Stardust and Coaldust
For various reasons I've been thinking about brass bands lately. Maybe it's a spin-off from my (by now doubtless wearying) fanboy crush on Hiroo Nakazaki's euphonium work with Maher Shalal Hash Baz. But I've also been digging out lots of Elvis Costello's 80s stuff, and the New Orleans brass on Spike, not to mention the mournful backing to 'Peace In Our Time', exacerbates the melancholy I always feel whenever Coca-Cola deploys the 'Holidays Are Coming' tag for its cultural jihad. On a smaller scale, the select list of great rock tuba moments has to include Lou Reed's 'Goodnight Ladies' and Syd Barrett's 'Effervescing Elephant'. Above all, I rather overreacted when The Full Monty (proto-Thatcherite pseudo-prostitution, naff gay subplot, Prince Charles likes it, tired disco) made number 34 in that Channel 4 list. And Brassed Off (anti-Thatcher rants, political commitment, dastardly loan sharks, the awesome majesty of Pete Postlethwaite's cheekbones, brass bands) ended up precisely nowhere.
Brassed Off was meant to herald a brass band revival, in the way that The Big Chill reminded everyone about Motown, and O Brother Where Art Thou? made bluegrass trendy. It didn't work, of course, but maybe the genre had had its chance in the 70s. The Brighouse And Rastrick Band made number two with 'The Floral Dance' in 1977, but the cleverest use of this profoundly English sound was made by the singer/songwriter/pianist Peter Skellern. A mainstay of light entertainment shows such as The Two Ronnies, Skellern was too pug-ugly for international stardom, but possessed a gentle, slightly yearning voice that echoed Fred Astaire, Mel Torme and Nat 'King' Cole. Much of his repertoire was based on 1930s songs such as 'The Way You Look Tonight'; but rather than doing the standard supper-club schtick on the likes of Gershwin, Berlin, Porter and Kern, he added a dolorous, lovelorn tug to his treatments. Even more oddly, on several tracks he made the apparently incongruous juxtaposition of jazz-influenced standards with coal-fingered brass, giving a unique texture to hits like 'You're A Lady' (1972) and 'Love Is The Sweetest Thing' (1978), which spotlighted the mack daddies of the oompah scene, the Grimethorpe Colliery Band. When Nat 'King' Cole sang, you imagined he had a nicely chilled bottle of Dom Perignon tucked under his piano stool; Skellern surely had a crate of Mackeson's and a bucket to hoick into if the coaldust got too bad.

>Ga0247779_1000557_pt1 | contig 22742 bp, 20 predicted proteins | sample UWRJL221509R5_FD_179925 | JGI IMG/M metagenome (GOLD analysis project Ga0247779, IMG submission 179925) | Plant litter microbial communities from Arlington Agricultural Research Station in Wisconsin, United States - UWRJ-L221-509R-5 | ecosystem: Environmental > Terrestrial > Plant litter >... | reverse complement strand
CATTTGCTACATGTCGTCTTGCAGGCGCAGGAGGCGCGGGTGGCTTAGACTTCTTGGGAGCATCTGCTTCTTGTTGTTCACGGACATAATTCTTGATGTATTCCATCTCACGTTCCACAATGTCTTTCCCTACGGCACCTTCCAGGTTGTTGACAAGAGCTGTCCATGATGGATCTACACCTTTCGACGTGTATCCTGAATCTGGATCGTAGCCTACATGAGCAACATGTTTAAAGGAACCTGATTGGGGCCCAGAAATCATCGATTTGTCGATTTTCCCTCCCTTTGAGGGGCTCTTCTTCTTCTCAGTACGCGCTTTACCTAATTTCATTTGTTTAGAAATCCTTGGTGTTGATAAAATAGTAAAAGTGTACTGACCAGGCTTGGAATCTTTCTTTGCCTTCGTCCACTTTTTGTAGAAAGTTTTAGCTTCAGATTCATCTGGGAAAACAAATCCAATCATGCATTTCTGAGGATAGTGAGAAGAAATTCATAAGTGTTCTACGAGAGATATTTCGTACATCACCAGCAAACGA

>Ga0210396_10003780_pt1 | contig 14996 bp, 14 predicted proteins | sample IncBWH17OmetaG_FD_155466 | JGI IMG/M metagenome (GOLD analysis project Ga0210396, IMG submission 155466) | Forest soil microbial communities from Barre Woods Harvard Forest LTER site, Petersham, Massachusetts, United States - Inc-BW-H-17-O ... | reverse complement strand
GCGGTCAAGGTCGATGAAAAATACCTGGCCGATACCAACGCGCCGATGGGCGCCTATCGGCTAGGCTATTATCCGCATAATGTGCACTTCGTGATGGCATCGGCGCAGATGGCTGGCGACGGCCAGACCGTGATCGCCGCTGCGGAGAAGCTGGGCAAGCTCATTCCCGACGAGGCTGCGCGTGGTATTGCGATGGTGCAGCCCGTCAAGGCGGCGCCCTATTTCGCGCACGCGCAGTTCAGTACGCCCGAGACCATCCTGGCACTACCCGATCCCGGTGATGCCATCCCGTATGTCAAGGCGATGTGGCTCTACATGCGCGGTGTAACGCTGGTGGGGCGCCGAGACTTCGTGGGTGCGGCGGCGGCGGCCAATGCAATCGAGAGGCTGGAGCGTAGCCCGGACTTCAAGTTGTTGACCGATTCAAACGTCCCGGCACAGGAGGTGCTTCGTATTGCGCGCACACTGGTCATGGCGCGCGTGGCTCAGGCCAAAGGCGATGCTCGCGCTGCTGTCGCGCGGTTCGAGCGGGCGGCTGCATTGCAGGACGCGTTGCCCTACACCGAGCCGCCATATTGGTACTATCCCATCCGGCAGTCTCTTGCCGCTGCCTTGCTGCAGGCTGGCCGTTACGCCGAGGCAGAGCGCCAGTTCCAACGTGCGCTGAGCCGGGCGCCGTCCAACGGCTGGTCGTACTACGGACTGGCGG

Today, Peter Skellern can still be seen, popping up on Songs Of Praise and acting as straight man to that other 70s oddity, Richard Stilgoe. There's no place for genre-defying oddballs in today's homogenous charts, but that's not to say Skellern's left no influence. He perceived a meeting point for the brittle, camp wit of Cole Porter and Noel Coward with the bleakly beautiful stoicism of a Northern socio-cultural tradition that knew its end was nigh. Four years after Peter Skellern had his last hit, Johnny Marr knocked on Steven Morrissey's door. Now if those guys had worked with the Grimethorpe Colliery Band instead of the Hated Salford Ensemble, they might have actually got somewhere...
© TIM FOOTMAN 2001